The Crater Lake Monster (1977)

PG | 85 mins | Horror | 14 September 1977

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HISTORY

End credits carry the statement, “Filmed in Fantamation,” a dimensional stop motion animation process, according to a Summer 1977 Cinefantastique review. End credits also include the following written acknowledgment: “The Producer thanks the communities of Huntington Lake and Palomar Mountain, California and the U.S. Division of Forestry.”
       The onscreen writing credit attributes the original story and screenplay to both producer-director William R. Stromberg and Richard Cardella. However, according to AMPAS library production records, the producers submitted the film for Academy Award consideration crediting the screenplay to Stromberg and Cardella, but the original story solely to Stromberg.
       According to a Fall 1977 Cinefantastique article, Stromberg and Cardella’s preliminary idea was to write a Bigfoot movie. They decided to switch to a dinosaur when a number of other Bigfoot-type monster films appeared. In addition to writing, producing, and directing, and initially financing the film himself, Stromberg also played the role of “Richard Calkins.” Shooting did not go well, however, and Stromberg determined the production needed additional funding. Crown International Pictures agreed to finance the rest of the film. Everything filmed up to that point was reshot with Bob Hyman replacing Stromberg. A Summer 1977 Cinefantastique review stated that Davie Allen turned down a “Director of Special Effects” credit. Allen supervised the composite effects, merging the images of the animated model dinosaur with those of the live humans. The animation work was completed in two-and-a-half months at Allen’s Burbank, CA, studio with the help of assistant animators Randy Cook and Phil Tippett. Allen estimated he did half of the animation, with Cook and Tippett doing the rest, except for a few shots animated by Jim Danforth. ... More Less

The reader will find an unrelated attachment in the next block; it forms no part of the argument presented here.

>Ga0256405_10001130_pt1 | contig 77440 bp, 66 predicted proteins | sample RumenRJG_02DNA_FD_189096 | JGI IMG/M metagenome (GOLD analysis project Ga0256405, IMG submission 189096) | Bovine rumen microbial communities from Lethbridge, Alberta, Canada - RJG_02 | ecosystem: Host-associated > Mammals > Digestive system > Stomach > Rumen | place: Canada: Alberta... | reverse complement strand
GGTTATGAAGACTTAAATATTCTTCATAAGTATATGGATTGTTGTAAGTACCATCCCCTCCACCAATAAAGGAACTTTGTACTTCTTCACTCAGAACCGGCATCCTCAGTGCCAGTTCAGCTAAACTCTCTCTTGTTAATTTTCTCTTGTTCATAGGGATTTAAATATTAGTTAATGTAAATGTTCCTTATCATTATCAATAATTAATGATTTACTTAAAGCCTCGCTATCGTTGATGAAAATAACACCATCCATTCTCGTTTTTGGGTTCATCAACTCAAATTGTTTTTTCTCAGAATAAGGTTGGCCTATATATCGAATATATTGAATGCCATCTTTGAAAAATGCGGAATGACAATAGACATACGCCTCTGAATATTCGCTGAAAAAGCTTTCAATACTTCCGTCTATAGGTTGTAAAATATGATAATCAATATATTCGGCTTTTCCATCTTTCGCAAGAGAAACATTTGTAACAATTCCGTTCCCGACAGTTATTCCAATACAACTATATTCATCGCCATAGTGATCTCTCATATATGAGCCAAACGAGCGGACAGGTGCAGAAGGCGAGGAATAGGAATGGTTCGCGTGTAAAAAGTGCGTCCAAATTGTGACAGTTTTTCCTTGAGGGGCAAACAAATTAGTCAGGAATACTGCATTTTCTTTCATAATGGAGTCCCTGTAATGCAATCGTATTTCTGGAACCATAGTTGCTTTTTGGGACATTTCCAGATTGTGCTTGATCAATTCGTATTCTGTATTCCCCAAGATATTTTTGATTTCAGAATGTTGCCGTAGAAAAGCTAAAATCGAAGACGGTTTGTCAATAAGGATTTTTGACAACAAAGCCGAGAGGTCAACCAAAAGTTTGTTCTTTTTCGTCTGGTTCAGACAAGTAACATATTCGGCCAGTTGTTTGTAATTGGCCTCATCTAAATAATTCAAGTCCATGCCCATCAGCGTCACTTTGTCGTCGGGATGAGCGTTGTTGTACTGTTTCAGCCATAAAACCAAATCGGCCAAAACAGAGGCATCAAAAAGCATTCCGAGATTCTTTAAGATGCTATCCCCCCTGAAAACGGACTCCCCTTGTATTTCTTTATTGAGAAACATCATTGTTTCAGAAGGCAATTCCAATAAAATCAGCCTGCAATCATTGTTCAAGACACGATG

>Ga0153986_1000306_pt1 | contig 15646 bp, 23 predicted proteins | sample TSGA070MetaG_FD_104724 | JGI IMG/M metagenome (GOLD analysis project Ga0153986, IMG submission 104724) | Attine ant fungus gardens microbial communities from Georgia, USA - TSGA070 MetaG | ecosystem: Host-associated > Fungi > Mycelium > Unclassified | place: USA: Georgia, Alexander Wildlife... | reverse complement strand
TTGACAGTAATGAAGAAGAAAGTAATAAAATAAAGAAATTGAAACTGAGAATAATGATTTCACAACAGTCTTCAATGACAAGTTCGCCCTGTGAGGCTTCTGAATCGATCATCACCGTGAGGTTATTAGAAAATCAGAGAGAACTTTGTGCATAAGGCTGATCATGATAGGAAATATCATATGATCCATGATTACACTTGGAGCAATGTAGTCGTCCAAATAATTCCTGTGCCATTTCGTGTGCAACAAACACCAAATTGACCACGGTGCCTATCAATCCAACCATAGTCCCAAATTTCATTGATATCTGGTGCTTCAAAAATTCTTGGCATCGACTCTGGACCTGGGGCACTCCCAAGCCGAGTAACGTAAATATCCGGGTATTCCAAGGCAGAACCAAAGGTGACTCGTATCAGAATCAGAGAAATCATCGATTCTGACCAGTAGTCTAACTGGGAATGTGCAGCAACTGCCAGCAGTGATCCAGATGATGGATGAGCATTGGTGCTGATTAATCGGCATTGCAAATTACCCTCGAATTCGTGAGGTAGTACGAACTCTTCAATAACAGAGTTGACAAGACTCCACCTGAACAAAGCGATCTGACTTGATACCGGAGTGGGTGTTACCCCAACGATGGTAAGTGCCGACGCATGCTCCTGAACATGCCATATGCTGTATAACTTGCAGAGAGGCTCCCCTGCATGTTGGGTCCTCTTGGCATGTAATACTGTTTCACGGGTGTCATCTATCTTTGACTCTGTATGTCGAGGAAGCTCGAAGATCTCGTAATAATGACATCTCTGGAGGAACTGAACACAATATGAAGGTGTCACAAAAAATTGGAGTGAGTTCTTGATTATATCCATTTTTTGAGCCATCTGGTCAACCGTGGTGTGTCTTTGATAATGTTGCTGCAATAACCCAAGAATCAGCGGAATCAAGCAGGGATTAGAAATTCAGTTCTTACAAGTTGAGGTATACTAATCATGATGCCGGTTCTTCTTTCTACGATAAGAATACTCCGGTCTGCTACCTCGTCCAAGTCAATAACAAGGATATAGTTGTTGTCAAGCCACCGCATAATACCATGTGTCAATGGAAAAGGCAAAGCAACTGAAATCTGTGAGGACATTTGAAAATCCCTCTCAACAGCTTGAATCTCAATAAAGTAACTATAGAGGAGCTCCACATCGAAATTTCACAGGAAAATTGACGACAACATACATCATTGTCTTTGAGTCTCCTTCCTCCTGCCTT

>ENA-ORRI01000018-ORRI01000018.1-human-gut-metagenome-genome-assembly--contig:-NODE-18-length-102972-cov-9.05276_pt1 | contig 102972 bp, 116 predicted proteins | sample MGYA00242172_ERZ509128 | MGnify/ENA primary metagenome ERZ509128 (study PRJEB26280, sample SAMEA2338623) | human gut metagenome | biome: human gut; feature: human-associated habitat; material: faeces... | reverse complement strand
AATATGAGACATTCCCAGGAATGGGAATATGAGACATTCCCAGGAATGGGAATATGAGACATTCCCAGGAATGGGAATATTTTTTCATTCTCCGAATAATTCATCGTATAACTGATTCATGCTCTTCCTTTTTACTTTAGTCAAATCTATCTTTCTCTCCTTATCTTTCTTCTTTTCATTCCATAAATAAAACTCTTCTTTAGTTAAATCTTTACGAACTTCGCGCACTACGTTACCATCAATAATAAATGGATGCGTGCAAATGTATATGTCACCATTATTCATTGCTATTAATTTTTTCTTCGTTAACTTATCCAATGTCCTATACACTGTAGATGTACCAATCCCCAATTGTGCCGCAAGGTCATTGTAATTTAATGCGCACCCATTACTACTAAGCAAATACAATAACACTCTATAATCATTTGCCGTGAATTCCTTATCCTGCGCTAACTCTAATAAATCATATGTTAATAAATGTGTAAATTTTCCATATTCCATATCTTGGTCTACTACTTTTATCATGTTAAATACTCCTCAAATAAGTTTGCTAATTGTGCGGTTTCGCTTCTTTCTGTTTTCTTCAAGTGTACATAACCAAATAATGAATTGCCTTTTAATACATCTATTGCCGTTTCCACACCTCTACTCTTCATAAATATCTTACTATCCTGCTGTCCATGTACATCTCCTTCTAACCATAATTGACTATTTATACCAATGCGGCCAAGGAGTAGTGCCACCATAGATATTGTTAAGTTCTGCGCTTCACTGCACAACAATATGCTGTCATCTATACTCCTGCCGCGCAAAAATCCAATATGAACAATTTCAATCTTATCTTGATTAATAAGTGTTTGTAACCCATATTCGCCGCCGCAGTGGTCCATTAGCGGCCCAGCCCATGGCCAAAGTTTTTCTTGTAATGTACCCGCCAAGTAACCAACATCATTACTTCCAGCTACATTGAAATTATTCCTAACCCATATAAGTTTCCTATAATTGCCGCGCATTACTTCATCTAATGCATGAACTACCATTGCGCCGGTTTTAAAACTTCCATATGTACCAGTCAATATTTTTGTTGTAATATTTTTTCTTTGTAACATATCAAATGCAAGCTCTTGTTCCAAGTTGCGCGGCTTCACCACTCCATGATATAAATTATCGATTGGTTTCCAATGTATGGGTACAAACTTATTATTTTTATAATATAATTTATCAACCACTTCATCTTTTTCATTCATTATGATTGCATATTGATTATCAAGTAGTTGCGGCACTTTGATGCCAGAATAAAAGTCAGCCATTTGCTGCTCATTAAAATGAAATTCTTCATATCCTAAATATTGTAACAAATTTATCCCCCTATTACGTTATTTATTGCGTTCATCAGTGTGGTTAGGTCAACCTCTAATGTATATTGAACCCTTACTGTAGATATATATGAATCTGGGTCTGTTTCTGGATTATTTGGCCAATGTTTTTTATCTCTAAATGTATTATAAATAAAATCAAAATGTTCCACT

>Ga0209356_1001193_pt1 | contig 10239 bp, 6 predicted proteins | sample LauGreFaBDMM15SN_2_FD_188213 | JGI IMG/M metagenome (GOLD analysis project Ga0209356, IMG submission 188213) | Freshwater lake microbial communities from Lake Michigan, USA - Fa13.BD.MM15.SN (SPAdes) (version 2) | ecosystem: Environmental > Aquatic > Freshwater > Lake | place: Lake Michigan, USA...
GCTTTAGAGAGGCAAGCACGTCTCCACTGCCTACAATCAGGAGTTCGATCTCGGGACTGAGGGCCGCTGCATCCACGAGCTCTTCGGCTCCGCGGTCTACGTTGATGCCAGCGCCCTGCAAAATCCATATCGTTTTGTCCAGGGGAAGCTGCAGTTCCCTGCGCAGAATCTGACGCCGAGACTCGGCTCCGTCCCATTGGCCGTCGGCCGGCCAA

End credits carry the statement, “Filmed in Fantamation,” a dimensional stop motion animation process, according to a Summer 1977 Cinefantastique review. End credits also include the following written acknowledgment: “The Producer thanks the communities of Huntington Lake and Palomar Mountain, California and the U.S. Division of Forestry.”
       The onscreen writing credit attributes the original story and screenplay to both producer-director William R. Stromberg and Richard Cardella. However, according to AMPAS library production records, the producers submitted the film for Academy Award consideration crediting the screenplay to Stromberg and Cardella, but the original story solely to Stromberg.
       According to a Fall 1977 Cinefantastique article, Stromberg and Cardella’s preliminary idea was to write a Bigfoot movie. They decided to switch to a dinosaur when a number of other Bigfoot-type monster films appeared. In addition to writing, producing, and directing, and initially financing the film himself, Stromberg also played the role of “Richard Calkins.” Shooting did not go well, however, and Stromberg determined the production needed additional funding. Crown International Pictures agreed to finance the rest of the film. Everything filmed up to that point was reshot with Bob Hyman replacing Stromberg. A Summer 1977 Cinefantastique review stated that Davie Allen turned down a “Director of Special Effects” credit. Allen supervised the composite effects, merging the images of the animated model dinosaur with those of the live humans. The animation work was completed in two-and-a-half months at Allen’s Burbank, CA, studio with the help of assistant animators Randy Cook and Phil Tippett. Allen estimated he did half of the animation, with Cook and Tippett doing the rest, except for a few shots animated by Jim Danforth. Allen also designed the dinosaur-monster and one 15-inch model was built. Jon Berg assembled the model’s armature, Allen sculpted the head, and Tippet sculpted the body, tail, and flippers. Steve Neill constructed a full-scale head for use in close-ups. Neither Cook, Tippett, Danforth nor Berg were credited onscreewn. Toward the end of production, Crown International asserted more control and Stromberg had little input in the editing. The film was made for less than $200,000, exclusive of distribution and advertising expenses.